Better care for less
Quality, safety and reliability of services must be our organising principles. Yet delivering reliable services requires us to standardise the evidence of best practice and then organise to deliver this at scale. This is unlikely to happen whilst we have 238 trusts self-determining their own strategy for their limited catchment area. Inertia prevails when provider interests are put ahead of the interests of the population they should serve. New provider governance arrangements are described in the Dalton Review – such as single shared services, joint ventures, integrated-care organisations and groups/chains. Operating these arrangements at scale (c.1 million plus) allows a single system of governance for strategic decision making and asset management to assure delivery of standards through pooling a service-line workforce across multiple sites.
We have a shortage of high-quality strategic leaders. I strongly advocate the development of groups/chains of providers where each provider in a group takes responsibility for delivering operational excellence and the group takes responsibility for three functions: strategic change, development of standardised systems and pathways and asset renewal. The benefits of scale will not be delivered quickly enough by current trust CEOs trying to reach mutual agreements amongst themselves.
Likewise, CCGs responsibility for commissioning hospital services should be unified rapidly to commission for a c.1 million population and single-service commissions should be given for multiple providers covering a STP population footprint. The number of CCGs should reduce significantly.
Better care and improved outcomes have been delivered from consolidating cancer surgery, trauma and stroke care into regional centres. But the job has only just started: we should quickly consolidate inpatient surgery, especially high-risk surgery, into single surgical centres serving c.1 million populations with full 24/7 consultant access. Minimising the need for ‘out-of-hours’ surgical and anaesthetic presence at local hospitals will provide economic and outcome benefits.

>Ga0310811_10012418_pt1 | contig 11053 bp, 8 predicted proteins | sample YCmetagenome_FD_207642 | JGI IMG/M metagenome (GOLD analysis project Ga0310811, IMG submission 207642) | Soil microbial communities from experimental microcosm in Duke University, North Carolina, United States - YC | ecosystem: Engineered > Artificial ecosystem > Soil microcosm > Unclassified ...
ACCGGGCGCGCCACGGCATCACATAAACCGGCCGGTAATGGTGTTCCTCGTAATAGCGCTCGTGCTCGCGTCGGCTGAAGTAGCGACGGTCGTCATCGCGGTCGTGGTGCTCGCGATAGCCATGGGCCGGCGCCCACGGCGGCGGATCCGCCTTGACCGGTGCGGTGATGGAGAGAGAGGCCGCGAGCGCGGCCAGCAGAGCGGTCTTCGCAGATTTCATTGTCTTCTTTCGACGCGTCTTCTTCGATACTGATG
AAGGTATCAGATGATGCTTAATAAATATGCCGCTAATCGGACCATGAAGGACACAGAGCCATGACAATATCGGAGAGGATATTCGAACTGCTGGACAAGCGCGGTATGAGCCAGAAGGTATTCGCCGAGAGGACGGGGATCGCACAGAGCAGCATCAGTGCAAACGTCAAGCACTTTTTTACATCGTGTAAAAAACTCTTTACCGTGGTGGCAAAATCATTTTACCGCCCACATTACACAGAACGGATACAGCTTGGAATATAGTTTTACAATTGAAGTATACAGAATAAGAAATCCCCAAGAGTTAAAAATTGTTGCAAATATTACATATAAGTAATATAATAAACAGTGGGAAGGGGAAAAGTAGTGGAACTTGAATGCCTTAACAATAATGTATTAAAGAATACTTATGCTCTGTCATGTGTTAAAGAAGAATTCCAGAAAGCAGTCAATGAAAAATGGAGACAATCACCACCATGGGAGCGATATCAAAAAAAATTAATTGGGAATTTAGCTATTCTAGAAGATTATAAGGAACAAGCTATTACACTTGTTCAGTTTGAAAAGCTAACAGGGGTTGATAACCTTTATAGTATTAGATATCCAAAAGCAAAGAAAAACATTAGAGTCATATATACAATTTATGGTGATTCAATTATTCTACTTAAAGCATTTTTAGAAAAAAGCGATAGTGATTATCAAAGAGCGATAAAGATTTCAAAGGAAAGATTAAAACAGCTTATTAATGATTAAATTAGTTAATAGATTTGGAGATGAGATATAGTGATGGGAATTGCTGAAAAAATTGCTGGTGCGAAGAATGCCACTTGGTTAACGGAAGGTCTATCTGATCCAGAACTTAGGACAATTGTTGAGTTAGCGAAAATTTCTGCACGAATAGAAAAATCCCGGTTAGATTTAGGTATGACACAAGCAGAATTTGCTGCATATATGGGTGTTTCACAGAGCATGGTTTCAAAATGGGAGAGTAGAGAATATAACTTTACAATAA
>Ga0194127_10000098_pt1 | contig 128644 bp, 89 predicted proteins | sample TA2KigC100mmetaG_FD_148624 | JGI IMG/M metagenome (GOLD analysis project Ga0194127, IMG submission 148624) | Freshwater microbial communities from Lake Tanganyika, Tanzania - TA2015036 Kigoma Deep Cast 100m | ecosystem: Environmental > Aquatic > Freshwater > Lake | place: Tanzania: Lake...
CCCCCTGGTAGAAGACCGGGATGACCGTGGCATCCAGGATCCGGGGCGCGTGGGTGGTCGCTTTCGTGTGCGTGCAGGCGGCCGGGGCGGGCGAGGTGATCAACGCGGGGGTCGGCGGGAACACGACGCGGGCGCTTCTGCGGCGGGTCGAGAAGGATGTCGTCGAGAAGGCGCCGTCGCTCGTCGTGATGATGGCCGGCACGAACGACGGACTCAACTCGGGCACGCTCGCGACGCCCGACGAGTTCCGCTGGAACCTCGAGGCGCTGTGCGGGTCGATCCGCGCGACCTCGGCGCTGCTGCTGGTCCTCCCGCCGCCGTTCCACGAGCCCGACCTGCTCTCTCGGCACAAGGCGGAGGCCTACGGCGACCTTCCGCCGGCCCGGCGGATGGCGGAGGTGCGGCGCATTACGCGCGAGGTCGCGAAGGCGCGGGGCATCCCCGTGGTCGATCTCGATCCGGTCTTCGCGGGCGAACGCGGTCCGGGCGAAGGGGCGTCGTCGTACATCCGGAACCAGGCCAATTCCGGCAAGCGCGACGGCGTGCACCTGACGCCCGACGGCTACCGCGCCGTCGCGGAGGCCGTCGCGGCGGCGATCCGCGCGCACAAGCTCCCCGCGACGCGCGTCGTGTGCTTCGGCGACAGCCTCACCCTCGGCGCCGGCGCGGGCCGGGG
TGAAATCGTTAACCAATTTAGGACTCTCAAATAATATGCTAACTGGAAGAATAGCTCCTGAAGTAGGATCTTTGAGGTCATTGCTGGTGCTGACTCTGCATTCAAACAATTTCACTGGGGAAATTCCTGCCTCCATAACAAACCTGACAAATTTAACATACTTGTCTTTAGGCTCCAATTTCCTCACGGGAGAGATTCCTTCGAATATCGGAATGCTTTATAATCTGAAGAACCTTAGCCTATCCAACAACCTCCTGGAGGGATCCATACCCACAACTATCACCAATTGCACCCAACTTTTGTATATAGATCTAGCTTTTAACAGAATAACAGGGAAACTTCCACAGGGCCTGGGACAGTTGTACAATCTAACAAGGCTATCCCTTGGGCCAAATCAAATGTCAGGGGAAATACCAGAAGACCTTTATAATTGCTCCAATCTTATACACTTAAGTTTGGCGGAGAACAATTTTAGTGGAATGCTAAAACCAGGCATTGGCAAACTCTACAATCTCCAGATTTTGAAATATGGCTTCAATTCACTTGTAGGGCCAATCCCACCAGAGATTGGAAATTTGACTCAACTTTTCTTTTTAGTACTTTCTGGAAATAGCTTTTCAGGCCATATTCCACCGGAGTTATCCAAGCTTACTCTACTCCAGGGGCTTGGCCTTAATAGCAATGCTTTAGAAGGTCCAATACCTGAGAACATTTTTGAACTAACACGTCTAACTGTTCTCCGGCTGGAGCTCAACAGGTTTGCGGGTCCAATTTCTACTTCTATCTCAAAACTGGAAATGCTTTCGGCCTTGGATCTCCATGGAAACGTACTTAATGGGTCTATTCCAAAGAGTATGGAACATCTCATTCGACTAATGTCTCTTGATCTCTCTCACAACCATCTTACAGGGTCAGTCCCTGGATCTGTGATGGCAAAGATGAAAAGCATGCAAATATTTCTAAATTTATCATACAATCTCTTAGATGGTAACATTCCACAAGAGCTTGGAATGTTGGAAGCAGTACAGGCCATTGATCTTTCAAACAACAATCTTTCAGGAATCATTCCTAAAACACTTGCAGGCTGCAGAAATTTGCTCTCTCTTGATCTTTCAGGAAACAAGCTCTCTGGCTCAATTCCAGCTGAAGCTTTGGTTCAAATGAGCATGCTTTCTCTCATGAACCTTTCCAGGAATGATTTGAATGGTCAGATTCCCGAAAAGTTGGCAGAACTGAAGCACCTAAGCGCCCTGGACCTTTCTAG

We need to find a means that allows a capital spend over the next decade to be only 75 per cent or less of the spend over the last decade. This requires us to view the use of our estate differently and drives us to consolidate services into our best conditioned estate and thereby obviate the need for the same level of asset renewal. Again, this is best organised at scale.
Investment in ‘digital’ is a must. Electronic health records not only improve clinical decision making and enable reliable communication with patients, but they allow better scheduling and management of patient flow. Digital provides the means to assure standardisation of best practice across multiple and enables access to elusive economies. Experienced organisations should be incentivised to manage the roll-out to other organisations.
The cost of labour and use of agency staff is a direct result of the tight labour market, where restrictions in supply have led to cost inflation with staff able to demand higher pay rates. New workforce supply strategies are urgently needed which can provide ease of access to the right skills and quantity of staff.
No other healthcare system has the number of performance targets the English NHS has. The sheer volume distorts real priorities and colossal expenditure is providing diminished returns. Instead locally selected key performance indicators, focused on the delivery of the NHS Clinical Standards, should be publicly reported on balanced scorecards.
Solutions to problems are most likely to be found from listening to and involving staff who will know the impediments which prevent them from providing the safe and reliable care they want for their patients. Their ideas must be encouraged, tested, implemented and spread to see sustainable change. Linking pay improvement to the contribution individuals and teams make to the goals and values of their employer must be pursued.
This article was first published in Reform’s ‘NHS reform at pace and scale’ conference brochure. To read more articles, click here.